Art Week DIY: Jerry-Rigged Crayon Art

Before I start talking about the DIY project I did for Art Week, let me first say: I actually am a pretty good artist. I’m a photographer, I’ve been drawing with about a medium level of seriousness since I was a kid, and I’ve done a lot of header image art for The Frisky, including this hilarious illustration of Chuck C. Johnson with poop on his head. I used to make glorious-looking cakes for a living. I’m confident in my ability to turn out decent art.

That being said, I will not call the end result of my jerry-rigged DIY crayon art project an unmitigated success. I think that, really, what happened when I tried to jerry-rig crayon art is that I learned a lot, and sometimes that’s even better than actually making art.

So, what happened is that I mashed together three different Pinterest-acquired DIY projects. First, there’s crayon art made with a hair blow-dryer. Second, there’s crayon art made with a hot glue gun. Thirdly, and I don’t know why I thought this would work, and I think the whole thing would have been 10 times improved if I had omitted this, but I saw this pin that I learned after the fact links to a tutorial about embossing and watercoloring a card but suggests that instead of embossing, you just outline your drawing with Elmer’s glue and then paint in the spaces. That would probably work, on white paper; on a mass of wax, well, you’ll see.

My idea was to make a wax background that had a few bright colors that would then be filled over with shades of blue, and then white. The design I wanted to make over the wax, which I wanted to fill in with gold paint and then gold crayon, was this:


If you get the reference, comment below and you’ll win a hundred points redeemable in pride. I’m not going to say, because it’ll make me sound like even more of a douche.

So I gathered my supplies. If you actually wish to replicate my mess, they are as follows:

  • A hair blow-dryer
  • A hot glue gun
  • A box of 120 crayons, with desired colors unwrapped
  • A canvas
  • A protractor
  • Elmer’s glue
  • Gold paint


Step 1


I attempted to apply the crayon to the canvas with the blow dryer. No dice. It took too long. My excuse for my impatience is that I was completing the project with the help of a ten-year-old. Sure, sure. It has nothing to do with my own inability to deal.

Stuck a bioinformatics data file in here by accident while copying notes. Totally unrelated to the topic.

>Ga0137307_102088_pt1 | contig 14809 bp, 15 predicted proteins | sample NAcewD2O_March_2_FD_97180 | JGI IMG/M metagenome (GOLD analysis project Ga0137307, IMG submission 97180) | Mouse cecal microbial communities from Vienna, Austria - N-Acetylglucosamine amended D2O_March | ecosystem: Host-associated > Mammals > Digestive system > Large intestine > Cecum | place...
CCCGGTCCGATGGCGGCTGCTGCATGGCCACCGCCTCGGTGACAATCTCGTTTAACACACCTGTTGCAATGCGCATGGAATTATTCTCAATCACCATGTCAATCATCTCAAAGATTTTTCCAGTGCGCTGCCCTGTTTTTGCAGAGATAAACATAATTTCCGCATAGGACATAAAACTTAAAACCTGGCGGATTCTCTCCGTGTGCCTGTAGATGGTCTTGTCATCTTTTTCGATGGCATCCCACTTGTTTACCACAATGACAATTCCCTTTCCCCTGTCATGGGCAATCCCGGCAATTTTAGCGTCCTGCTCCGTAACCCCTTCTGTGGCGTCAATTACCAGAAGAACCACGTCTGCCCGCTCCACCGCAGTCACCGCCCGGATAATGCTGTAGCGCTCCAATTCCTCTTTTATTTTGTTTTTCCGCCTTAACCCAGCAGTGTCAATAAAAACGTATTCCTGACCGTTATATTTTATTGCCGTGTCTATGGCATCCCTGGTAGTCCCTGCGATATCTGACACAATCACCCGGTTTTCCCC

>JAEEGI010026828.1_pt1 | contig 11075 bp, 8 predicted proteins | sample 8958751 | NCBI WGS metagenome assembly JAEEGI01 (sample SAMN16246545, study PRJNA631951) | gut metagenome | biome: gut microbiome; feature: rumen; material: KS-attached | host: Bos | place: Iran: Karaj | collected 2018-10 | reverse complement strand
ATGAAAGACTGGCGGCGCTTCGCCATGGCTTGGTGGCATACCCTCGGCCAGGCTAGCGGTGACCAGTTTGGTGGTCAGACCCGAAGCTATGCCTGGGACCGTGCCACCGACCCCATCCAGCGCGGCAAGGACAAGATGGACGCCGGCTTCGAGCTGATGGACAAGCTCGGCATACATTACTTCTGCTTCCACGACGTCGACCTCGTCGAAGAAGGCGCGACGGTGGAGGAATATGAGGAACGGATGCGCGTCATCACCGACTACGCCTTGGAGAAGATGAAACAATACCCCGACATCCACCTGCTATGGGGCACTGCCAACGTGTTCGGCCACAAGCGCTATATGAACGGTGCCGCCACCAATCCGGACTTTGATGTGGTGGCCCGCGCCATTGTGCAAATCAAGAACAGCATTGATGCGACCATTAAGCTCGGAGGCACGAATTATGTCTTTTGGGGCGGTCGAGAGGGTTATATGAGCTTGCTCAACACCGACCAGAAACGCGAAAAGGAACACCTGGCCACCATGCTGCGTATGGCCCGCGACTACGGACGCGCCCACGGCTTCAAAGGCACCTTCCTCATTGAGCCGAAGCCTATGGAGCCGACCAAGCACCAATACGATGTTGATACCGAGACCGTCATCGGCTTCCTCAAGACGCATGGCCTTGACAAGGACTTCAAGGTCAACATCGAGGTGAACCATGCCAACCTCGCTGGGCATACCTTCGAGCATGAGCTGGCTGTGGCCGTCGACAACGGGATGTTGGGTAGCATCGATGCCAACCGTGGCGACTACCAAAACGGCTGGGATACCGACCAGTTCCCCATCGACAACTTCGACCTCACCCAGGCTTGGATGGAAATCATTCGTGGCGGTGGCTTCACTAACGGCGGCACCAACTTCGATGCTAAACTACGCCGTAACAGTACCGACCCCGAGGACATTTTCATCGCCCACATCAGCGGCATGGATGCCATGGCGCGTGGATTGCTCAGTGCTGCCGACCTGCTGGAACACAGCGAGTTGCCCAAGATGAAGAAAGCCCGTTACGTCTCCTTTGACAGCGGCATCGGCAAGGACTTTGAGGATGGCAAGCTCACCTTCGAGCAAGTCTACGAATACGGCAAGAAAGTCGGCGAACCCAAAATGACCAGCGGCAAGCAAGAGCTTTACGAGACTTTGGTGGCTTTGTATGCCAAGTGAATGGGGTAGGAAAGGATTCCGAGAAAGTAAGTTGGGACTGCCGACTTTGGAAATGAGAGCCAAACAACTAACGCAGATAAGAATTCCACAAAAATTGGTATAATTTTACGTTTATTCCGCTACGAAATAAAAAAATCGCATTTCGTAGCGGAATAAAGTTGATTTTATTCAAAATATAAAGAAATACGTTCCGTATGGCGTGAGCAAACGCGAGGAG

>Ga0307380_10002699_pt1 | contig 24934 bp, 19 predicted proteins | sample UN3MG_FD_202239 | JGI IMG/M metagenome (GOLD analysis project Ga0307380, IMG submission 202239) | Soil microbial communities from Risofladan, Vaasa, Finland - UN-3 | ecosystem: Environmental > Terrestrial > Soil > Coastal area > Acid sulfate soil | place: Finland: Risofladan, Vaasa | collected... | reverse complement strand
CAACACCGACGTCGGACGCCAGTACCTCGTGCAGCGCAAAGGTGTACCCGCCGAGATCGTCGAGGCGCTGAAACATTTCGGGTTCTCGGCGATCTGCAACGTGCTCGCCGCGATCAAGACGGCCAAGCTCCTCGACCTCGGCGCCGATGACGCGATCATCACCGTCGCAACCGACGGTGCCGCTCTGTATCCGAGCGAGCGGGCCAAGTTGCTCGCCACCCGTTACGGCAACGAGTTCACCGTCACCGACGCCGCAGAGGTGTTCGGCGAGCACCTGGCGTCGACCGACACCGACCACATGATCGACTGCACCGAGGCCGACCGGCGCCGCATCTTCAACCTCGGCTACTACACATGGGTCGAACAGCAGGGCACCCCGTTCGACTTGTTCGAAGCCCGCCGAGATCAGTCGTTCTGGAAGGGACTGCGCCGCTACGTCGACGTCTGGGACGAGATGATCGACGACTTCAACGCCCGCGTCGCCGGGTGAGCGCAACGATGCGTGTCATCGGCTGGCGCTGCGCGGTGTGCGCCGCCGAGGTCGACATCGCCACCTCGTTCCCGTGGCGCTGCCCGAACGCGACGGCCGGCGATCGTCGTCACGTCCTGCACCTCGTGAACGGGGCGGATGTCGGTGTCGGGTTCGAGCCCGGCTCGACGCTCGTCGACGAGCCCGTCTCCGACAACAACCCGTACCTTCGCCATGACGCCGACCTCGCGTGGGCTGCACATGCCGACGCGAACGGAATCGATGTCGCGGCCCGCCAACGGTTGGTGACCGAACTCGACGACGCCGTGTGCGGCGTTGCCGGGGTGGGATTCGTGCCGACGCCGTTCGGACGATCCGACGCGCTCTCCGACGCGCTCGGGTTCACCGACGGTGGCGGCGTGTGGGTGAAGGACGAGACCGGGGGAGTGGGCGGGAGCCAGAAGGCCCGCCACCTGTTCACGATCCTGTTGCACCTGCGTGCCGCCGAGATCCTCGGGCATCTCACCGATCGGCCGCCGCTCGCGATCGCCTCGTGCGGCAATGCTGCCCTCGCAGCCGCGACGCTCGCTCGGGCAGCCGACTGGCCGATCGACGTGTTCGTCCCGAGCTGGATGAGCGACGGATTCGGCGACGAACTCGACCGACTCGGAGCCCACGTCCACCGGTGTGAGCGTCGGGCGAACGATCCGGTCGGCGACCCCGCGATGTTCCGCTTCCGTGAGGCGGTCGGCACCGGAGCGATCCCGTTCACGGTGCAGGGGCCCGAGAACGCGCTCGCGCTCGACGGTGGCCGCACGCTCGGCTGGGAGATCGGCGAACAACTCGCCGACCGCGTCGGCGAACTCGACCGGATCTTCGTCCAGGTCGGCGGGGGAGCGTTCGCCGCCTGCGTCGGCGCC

Anyway, I took to using the hot glue gun straight away instead. I applied the crayon in drips. This started looking like it was going to take forever despite skipping the blow-dryer.

Step 2


I started getting impatient. The problem with the drips is that they take up a lot of the wax without taking up a lot of space, and every time you insert a crayon into the glue gun, you have to wait two or three minutes before it’s really melty. I started thinking that there had to be a better way.

Step 3


I found a better way! To apply the crayon over a large space, you just have to put the tip of the gun to the surface of the canvas and pull the trigger really, really slowly and gently. That way, you can direct the flow of the wax over a large area and fill in with the tip of the gun.

Step 4

Before I could apply the final, white crayon to the “painting,” the outlet surged and the glue gun popped, smoked, and died. I’m not kidding.

This, um… This definitely isn’t what I thought it’d look like. But I’m committed, so, onward!

Step 5


Next, I engraved a circle in the wax with a protractor…

Step 6


…Then outlined the circle with the Elmer’s glue…

Step 7


….Then filled in the circle with gold paint. I had wanted to then make dots on the inside with a melted gold crayon, but, see Step Four. Now it was just an issue of waiting for everything to dry!

Step 8


Tah-dah! It’s… um… It’s a pile of wax that looks like someone did something obscene to it.


You can’t get better at anything without failing a few times, so I guess that the way to look at this is that I’ve definitely learned from my crayon-melting mistakes. Hopefully, if you try this, you’ll remember to use a healthy outlet, you won’t try to jam two or three projects together, and you’ll come up with something that doesn’t look vaguely disturbing.


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